Bench cards offer judges additional guidance and instruction on a variety of topics, and judicial officers presiding over family law matters now have access to an extra resource concerning alcohol consumption.
The National Council of Juvenile and Family Court Judges, which guides judicial officers in making decisions, released a bench card in October regarding alcohol use disorder.
A spokesperson for the Indiana Supreme Court told Indiana Lawyer that the justices promote the new AUD bench card to Indiana’s trial court judges.
The AUD bench card includes information about and common misconceptions of the disease, as well as practical guidance for all parties involved in a case where parental alcohol misuse could potentially impact the well-being of a child.
According to a June 2021 report, 10.5% of American minors live with a parent who misuses alcohol and 14.5 million people ages 12 and older had AUD in 2019, according to The National Institute on Alcohol Abuse and Alcoholism.
The complex and nuanced role alcohol can play in family matters was exacerbated by recent pandemic-induced stress and isolation, the national institute said, posing a potential risk to children and families. That complexity prompted a partnership between NCJFCJ and Soberlink, a remote alcohol monitoring company, to create the AUD bench card.
Family law practitioner Julie Andrews of Cohen & Malad said she’s excited about the AUD bench card and intrigued by portions that address monitoring related to parenting time. In her experience, the Indiana trial court judges Andrews appears before are “very in tune” with the types of substance and alcohol abuse involved in family law cases.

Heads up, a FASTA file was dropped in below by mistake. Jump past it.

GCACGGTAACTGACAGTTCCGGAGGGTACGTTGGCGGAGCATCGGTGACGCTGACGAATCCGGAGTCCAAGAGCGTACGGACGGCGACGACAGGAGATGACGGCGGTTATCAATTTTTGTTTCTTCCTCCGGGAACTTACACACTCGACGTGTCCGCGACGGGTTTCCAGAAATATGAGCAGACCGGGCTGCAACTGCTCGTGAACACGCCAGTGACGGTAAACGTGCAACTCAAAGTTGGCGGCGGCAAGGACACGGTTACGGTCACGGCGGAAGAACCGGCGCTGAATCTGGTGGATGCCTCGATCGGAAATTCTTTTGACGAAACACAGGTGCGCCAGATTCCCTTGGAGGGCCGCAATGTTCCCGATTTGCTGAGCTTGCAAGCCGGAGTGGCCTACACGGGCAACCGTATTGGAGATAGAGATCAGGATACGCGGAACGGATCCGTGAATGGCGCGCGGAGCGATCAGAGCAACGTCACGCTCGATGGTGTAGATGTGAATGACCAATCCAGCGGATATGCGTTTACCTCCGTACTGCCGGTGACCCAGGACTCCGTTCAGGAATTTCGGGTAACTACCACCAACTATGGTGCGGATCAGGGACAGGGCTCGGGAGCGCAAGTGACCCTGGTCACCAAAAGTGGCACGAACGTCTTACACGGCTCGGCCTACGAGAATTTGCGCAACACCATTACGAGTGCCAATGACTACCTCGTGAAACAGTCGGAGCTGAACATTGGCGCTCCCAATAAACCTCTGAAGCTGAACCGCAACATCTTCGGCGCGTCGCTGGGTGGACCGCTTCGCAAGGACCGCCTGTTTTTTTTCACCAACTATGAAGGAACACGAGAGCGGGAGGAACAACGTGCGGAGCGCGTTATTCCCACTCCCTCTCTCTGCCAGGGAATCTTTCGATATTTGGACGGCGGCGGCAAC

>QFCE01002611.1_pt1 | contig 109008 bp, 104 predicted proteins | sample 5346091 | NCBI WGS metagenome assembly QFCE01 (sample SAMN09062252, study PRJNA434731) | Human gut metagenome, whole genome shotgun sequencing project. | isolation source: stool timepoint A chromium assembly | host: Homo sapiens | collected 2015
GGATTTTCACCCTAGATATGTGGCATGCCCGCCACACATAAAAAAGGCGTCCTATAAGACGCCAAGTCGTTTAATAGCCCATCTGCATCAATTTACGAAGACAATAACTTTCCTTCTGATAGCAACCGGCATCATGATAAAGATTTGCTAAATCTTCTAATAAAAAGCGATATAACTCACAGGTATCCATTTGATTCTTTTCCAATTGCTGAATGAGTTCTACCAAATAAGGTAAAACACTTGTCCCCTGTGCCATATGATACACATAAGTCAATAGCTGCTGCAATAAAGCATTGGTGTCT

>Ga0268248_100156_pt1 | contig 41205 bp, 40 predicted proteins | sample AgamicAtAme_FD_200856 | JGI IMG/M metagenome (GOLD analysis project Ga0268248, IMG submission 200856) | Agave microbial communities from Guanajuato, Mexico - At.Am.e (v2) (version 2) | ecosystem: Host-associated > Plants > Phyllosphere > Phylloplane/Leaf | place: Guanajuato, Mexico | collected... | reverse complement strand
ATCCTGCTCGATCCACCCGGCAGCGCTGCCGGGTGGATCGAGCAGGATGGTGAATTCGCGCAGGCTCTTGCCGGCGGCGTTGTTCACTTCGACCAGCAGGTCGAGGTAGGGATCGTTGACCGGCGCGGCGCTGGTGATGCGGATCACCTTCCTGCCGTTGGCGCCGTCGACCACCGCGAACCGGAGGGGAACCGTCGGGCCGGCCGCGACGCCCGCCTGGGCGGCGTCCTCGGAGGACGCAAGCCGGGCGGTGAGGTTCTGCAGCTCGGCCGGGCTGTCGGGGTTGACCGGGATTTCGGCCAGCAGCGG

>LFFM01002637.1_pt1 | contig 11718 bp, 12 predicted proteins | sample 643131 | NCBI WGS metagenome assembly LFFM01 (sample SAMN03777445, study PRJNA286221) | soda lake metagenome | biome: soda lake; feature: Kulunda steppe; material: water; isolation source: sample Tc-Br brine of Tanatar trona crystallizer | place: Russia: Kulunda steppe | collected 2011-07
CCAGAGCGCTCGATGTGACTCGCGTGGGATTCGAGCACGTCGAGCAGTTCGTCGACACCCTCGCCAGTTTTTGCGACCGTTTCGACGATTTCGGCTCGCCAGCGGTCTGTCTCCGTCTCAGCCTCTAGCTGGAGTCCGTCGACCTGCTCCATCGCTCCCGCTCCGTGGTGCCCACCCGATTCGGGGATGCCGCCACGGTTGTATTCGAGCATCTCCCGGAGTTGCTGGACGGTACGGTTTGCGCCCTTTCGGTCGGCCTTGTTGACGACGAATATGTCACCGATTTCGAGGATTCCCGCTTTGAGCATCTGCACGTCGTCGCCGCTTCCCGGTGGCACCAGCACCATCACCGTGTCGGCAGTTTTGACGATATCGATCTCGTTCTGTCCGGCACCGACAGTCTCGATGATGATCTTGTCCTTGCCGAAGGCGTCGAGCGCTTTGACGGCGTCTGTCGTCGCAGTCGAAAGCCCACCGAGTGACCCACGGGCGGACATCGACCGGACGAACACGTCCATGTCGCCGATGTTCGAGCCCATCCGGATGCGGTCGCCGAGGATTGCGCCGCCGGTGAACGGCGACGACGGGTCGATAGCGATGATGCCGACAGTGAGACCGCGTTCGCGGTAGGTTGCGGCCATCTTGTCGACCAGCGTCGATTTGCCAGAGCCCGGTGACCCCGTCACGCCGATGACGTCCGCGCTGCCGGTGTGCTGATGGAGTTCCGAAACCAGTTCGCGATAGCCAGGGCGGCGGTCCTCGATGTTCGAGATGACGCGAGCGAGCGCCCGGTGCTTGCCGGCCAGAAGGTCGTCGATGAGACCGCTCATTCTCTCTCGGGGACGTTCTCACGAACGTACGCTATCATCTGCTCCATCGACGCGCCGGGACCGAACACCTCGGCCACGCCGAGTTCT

“Having a bench card that tells judges what to look for and how to manage the issue will be helpful,” she said.
Grant Superior Court 2 Judge Dana Kenworthy said she doesn’t see a specific need for an AUD bench card but noted AUD is a common issue seen by courts. In the past year, she’s seen an increase in issues related to alcohol misuse in family law cases coupled with an increase in the severity and frequency of mental health issues.
Kenworthy agreed that having the resource will be helpful in some respects, including offering judges a brief summary of substance use disorders and the effects of addiction on the brain.
“The questions for consideration by the judge are also helpful because they provide a framework for analyzing the evidence in the case,” she said. However, Kenworthy said she’s skeptical about the bench card’s sections concerning monitoring alcohol use and its break down of risk levels.
A key component of the bench card is its risk chart, an applied reference guide that judges can use to determine the risk level for a child based on the specific circumstances of a parent’s alcohol use and “practical solutions for how to manage each level of risk.”
“Our goal with this bench card is to educate judges, litigants, and law professionals who may not be familiar with AUD in order to help them make the best decisions possible,” Joey Orduna Hastings, NCJFCJ CEO, said in a statement.
The bench card breaks down differences between an addiction and an AUD and also provides a list of common alcohol addiction myths, such as, “Full abstinence from alcohol is the only way to manage and AUD” and, “People need to want treatment for it to work.”